Origin of benjamin
- the youngest son of Jacob and Rachel, and the brother of Joseph. Gen. 35:18.
- one of the 12 tribes of ancient Israel traditionally descended from him.
- Asher,1773–1845, U.S. architect and writer.
- Judah Philip,1811–84, Confederate statesman.
- a male given name: from a Hebrew word meaning “son of the right.”
Examples from the Web for benjamins
Contemporary Examples of benjamins
The Federal Reserve this week is rolling out new Benjamins as part of its continuing efforts to stay ahead of cheaters.All About the Benjamins: Here’s the Redesigned $100 Bill
October 7, 2013
Historical Examples of benjamins
The Benjamins joined them at this point, so conversation became general.
But I want to see the school, and meet your pals, and get acquainted with the Benjamins.
The light broke upon the Benjamins, but they tried not to smile at each other.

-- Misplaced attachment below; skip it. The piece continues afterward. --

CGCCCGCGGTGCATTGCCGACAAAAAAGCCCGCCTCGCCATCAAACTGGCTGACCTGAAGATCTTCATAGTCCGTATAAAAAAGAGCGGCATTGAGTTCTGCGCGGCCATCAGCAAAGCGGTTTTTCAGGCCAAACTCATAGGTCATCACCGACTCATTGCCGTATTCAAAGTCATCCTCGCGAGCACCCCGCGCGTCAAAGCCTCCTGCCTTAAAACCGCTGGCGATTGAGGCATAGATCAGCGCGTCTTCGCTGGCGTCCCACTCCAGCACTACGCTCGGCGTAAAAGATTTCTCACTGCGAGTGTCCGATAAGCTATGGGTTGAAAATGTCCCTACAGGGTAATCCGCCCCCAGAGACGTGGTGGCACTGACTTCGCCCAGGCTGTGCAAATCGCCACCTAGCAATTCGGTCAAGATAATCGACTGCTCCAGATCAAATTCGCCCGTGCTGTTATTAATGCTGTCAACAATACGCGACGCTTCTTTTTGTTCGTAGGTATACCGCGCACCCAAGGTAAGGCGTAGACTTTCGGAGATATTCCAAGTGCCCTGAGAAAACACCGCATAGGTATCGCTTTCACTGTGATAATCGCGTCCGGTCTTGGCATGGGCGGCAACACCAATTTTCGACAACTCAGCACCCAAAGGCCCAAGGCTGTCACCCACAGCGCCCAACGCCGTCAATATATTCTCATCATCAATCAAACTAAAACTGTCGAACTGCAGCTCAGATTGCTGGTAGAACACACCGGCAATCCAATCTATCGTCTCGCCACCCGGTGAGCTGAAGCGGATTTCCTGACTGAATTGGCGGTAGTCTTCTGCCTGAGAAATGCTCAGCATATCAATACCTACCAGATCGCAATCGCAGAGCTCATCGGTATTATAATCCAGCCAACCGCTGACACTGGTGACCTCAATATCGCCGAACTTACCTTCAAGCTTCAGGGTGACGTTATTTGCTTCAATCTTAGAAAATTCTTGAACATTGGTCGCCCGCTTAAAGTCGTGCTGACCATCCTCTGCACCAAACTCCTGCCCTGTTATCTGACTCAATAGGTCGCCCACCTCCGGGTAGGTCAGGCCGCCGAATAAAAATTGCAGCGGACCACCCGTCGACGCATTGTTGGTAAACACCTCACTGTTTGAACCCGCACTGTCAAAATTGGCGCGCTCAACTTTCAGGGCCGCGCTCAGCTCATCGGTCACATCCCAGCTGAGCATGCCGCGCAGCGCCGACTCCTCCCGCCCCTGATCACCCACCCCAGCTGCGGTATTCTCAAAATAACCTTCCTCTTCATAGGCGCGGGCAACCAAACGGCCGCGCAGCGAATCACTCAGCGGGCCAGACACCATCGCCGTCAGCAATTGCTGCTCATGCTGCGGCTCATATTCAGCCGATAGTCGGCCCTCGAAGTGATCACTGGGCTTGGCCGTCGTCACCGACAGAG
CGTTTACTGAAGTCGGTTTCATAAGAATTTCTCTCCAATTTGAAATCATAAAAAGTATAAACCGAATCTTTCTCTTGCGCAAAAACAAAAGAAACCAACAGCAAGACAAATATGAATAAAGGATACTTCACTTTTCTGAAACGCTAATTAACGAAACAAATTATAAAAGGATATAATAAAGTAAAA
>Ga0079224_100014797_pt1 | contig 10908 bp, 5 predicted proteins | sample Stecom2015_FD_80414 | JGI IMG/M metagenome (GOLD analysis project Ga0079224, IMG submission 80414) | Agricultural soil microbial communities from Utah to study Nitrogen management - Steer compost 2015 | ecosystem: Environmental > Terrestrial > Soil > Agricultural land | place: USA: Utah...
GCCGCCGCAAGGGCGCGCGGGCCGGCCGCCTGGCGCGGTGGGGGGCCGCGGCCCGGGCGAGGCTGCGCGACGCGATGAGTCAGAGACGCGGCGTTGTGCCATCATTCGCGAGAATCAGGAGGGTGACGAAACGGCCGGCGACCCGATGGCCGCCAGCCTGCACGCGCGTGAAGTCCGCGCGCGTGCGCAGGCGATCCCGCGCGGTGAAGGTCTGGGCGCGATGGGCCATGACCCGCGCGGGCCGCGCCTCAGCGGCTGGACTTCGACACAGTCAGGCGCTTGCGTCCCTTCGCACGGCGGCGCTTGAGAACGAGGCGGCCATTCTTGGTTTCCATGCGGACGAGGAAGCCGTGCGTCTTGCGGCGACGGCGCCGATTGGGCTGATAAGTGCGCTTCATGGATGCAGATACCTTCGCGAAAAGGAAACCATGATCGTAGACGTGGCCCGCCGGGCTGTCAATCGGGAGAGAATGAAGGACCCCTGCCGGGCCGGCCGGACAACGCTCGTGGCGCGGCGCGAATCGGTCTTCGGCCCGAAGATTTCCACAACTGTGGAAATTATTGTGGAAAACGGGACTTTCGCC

Two by two they marched dumbly behind the Benjamins and the Bryces.
It was the skirmishers of Hoods division that so nearly caught Benjamins guns.The Life of Isaac Ingalls Stevens, Volume II (of 2)
- hundred-dollar bills
Word Origin for Benjamins
Word Origin for benjamin
- Old Testament
- the youngest and best-loved son of Jacob and Rachel (Genesis 35:16–18; 42:4)
- the tribe descended from this patriarch
- the territory of this tribe, northwest of the Dead Sea
- archaic a youngest and favourite son
- Arthur . 1893–1960, Australian composer. In addition to Jamaican Rumba (1938), he wrote five operas and a harmonica concerto (1953)
- (German ˈbɛnɪamin) Walter (ˈvaltər). 1892–1940, German critic and cultural theorist
masc. proper name, in Old Testament, Jacob's youngest son (Gen. xxxv:18), from Hebrew Binyamin, literally "son of the south," though interpreted in Genesis as "son of the right hand," from ben "son of" + yamin "right hand," also "south" (in an East-oriented culture). Cf. Arabic cognate yaman "right hand, right side, south;" yamana "he was happy," literally "he turned to the right." The right was regarded as auspicious (see left and dexterity). Also see Yemen, southpaw, and cf. deasil "rightwise, turned toward the right," from Gaelic deiseil "toward the south; toward the right," from deas "right, right-hand; south." Also cf. Sanskrit dakshina "right; south." Slang meaning "money" (by 1999) is from portrait of Benjamin Franklin on U.S. $100 bill.